After months of code cleanup and rewriting, the OpenBSD Foundation this weekend sent LibreSSL out the door.
The slimmed down OpenSSL fork works on a number of platforms beyond OpenBSD, including several Linux flavors, Solaris, Mac OS X and Free BSD.
“I firmly believe that LibreSSL is in a better situation than OpenSSL is now,” said Bob Beck of OpenBSD. “Having said that, is there more clean-up to do? Absolutely. But if I had a choice between this or OpenSSL, I’d pick this.”
LibreSSL came out of the shadows in April shortly after the Heartbleed OpenSSL vulnerability surfaced, though Beck said at the time that Heartbleed was not the impetus for LibreSSL, nor was it the final straw. Beck told Threatpost that the decision to fork OpenSSL began with the implementation of a LIFO (Last In, First Out) memory cache that killed compatibility tools such as Coverity and Valgrind that are used for memory debugging and leak detection that help sniff out critical bugs in code.
Beck said the OpenBSD team working on LibreSSL has been working on cleaning up OpenSSL’s bloated code base for months, carefully considering what was deleted and re-written, usually with portability in mind. OpenSSL, meanwhile, remains a popular cryptographic library, used in a large number of applications, but for too long has suffered as an under-funded, under-staffed initiative. That neglect led to a lifeline from the Core Infrastructure Initiative, which pledged enough funding to hire two full-time developers and pay for an audit of the OpenSSL code, similar to the TrueCrypt audit, but the Open Crypto Audit Project (OCAP).
“A lot of it is pretty ugly and continues to be,” Beck said of OpenSSL. “It’s a code base that has suffered for a long time from people wanting to add features and not getting a guiding hand to say the new feature is not up to quality, or that you can add stuff, but you have to get rid of stuff too.”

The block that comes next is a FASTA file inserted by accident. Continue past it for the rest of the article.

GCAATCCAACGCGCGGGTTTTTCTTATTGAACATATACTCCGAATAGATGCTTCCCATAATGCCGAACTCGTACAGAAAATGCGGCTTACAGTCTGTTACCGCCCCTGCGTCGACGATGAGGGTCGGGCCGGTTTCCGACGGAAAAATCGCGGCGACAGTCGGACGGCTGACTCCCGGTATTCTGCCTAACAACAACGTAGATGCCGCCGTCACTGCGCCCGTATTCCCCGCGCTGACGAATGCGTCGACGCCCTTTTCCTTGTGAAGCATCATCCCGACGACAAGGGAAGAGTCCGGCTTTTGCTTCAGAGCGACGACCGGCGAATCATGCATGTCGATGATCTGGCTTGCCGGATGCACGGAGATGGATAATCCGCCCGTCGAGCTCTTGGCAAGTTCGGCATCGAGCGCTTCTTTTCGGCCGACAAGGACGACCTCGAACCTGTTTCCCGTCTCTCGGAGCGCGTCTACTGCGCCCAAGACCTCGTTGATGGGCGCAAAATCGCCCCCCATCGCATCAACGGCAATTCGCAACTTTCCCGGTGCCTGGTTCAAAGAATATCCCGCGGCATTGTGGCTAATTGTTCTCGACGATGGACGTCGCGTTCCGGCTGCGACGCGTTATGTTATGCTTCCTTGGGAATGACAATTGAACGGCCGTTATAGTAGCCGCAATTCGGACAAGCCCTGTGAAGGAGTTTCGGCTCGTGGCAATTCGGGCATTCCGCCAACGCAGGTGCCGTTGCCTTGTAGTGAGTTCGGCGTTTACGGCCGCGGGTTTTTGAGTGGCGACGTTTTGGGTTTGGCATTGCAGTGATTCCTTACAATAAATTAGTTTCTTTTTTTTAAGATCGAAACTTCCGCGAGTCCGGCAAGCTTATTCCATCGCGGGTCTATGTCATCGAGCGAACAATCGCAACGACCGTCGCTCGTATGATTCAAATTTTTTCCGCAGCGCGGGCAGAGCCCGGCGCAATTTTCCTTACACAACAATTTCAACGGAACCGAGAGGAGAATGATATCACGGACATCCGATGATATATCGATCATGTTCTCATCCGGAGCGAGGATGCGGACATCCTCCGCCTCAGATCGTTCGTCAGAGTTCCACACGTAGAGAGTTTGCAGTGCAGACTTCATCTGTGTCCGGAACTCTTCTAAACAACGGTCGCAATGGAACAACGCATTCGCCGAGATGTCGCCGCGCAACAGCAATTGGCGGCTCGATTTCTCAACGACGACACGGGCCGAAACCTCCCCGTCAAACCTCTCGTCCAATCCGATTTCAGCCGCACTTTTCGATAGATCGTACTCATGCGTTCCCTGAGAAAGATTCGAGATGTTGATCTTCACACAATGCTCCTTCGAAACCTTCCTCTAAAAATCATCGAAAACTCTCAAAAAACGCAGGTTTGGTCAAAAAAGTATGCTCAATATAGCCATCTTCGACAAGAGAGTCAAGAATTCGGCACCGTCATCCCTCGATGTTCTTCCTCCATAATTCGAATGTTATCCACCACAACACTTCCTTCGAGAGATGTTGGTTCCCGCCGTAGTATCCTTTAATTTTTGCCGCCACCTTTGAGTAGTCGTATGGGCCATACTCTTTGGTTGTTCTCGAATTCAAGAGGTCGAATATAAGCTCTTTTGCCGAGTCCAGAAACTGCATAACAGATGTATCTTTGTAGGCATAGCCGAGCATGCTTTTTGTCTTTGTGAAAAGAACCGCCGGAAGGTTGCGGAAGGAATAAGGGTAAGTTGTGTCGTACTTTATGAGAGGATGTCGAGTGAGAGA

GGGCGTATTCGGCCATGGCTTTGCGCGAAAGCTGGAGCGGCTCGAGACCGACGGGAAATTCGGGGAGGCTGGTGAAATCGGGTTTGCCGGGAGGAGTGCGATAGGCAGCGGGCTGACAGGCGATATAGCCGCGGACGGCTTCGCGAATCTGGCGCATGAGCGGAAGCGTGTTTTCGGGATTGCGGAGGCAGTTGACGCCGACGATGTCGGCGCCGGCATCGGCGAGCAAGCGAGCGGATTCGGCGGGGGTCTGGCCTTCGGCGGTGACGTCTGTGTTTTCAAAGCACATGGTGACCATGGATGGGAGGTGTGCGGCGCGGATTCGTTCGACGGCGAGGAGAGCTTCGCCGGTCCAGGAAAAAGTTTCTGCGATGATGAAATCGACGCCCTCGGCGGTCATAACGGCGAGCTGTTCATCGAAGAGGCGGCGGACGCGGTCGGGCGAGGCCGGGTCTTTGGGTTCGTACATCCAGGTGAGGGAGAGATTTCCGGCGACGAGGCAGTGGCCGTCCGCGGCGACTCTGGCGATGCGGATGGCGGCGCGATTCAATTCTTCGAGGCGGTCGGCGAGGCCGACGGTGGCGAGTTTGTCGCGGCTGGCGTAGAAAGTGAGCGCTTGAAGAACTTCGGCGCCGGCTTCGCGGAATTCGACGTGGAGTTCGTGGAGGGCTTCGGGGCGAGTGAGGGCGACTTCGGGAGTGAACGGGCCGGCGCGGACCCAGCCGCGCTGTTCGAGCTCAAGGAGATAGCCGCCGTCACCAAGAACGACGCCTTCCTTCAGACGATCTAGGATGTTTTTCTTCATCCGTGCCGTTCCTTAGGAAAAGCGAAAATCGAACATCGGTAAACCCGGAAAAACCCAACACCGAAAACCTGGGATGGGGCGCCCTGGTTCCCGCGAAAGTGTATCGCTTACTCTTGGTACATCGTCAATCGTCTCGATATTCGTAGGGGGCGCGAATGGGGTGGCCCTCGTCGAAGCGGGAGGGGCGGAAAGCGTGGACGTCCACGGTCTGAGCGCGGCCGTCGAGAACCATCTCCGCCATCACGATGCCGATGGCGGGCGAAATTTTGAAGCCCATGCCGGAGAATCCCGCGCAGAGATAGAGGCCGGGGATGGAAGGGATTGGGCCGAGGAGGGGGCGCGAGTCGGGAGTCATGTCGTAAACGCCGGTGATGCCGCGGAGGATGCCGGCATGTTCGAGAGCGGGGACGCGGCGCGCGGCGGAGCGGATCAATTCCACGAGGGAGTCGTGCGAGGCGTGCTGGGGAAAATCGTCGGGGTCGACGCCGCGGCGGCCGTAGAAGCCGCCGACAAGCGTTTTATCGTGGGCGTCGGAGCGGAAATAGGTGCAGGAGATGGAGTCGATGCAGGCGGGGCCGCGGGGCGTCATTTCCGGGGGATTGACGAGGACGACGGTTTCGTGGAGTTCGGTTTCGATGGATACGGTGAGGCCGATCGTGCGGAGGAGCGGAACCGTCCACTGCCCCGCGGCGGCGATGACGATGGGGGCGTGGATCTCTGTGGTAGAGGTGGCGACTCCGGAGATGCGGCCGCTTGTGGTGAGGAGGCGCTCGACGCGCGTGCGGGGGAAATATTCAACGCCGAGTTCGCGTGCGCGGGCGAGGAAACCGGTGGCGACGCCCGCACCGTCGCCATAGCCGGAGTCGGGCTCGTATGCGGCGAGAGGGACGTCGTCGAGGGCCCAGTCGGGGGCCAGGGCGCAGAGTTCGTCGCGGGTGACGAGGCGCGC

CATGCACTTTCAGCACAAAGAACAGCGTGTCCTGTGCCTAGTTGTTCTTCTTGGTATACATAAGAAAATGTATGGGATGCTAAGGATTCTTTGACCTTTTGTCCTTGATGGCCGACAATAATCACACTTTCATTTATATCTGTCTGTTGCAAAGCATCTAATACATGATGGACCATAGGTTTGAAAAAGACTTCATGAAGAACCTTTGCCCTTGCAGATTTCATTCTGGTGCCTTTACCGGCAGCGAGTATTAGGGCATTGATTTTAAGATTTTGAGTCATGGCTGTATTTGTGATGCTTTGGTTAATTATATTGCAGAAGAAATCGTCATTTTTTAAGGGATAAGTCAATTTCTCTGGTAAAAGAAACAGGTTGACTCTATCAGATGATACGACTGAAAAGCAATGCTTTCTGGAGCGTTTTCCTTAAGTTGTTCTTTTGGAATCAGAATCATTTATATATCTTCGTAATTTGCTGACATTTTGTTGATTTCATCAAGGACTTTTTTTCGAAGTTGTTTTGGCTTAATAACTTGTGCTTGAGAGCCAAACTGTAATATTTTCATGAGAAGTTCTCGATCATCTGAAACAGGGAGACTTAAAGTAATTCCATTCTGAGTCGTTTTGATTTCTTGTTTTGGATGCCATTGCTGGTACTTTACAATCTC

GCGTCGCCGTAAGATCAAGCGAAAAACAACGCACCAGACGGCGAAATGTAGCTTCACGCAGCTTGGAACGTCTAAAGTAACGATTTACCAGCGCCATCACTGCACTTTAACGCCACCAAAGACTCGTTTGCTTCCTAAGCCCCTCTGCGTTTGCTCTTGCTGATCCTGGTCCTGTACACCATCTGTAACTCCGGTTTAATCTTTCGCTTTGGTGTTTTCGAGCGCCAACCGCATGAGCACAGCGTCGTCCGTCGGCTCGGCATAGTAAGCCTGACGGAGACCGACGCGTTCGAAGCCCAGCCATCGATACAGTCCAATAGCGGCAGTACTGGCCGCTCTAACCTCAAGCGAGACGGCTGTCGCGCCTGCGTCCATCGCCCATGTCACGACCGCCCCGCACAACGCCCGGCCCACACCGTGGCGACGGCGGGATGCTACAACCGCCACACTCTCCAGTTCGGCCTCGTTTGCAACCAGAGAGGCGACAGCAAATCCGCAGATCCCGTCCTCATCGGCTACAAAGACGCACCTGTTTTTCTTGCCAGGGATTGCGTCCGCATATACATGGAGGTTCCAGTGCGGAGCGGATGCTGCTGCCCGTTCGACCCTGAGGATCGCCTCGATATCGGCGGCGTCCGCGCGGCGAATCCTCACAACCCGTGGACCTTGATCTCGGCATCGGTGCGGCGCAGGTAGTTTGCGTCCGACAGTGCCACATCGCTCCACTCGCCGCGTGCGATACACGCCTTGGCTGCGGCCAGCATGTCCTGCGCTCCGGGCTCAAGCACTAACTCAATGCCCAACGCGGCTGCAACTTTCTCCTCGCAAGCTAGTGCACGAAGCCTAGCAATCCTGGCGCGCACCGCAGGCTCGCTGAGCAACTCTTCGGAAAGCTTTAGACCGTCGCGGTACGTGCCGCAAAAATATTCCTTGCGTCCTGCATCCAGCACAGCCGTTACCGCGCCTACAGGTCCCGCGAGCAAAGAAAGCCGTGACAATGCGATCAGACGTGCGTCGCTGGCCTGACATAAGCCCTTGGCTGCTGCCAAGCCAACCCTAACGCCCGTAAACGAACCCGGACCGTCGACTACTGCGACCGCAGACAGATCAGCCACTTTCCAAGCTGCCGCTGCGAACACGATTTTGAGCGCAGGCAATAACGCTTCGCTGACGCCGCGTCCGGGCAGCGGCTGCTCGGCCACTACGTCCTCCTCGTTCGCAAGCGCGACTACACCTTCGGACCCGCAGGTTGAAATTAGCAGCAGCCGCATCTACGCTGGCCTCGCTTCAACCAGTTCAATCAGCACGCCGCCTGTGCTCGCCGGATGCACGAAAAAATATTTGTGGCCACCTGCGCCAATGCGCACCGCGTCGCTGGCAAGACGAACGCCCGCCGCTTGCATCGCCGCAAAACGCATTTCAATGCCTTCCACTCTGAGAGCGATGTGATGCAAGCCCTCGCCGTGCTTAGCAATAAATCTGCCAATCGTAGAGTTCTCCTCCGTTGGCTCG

Gentoo Linux developer Johannes Bock said that he was able to swap out OpenSSL for LibreSSL on his systems, successfully rebuilding all of his packages. He cautions that this is a first run, something Beck said as well, that the OpenBSD wants to hear feedback and suggestions for potential problem areas or further improvements.
“We are happy to see the Linux community work with it and see what it takes to integrate it,” Beck said. “That means as they continue to work with the library and fix things, they can see the process happen and hopefully we get the benefits from them as well.
“Our goal is to produce something that if integrated with an OS and quickly recompiled, the software will work the same and there will be no serious issues,” Beck said.
Beck said in April that 90,000 lines of C code had already been deleted and the code had been converted to modern C programming practices, including modern memory allocation practices and integer overflow avoidance, just to name two. The LibreSSL developers had also found 20-year-old chunks of unmaintained code in OpenSSL, “abandonware,” as Beck put it, code that was added for FIPS certification and never attended to again.
“A lot of effort has been put into this cleanup, but it’s a process not an event,” Beck said. “Just because it’s out there, that doesn’t mean the problem is solved. So LibreSSL is out there and we think it’s better, but we’re going to continue to improve it over the months and years to come.”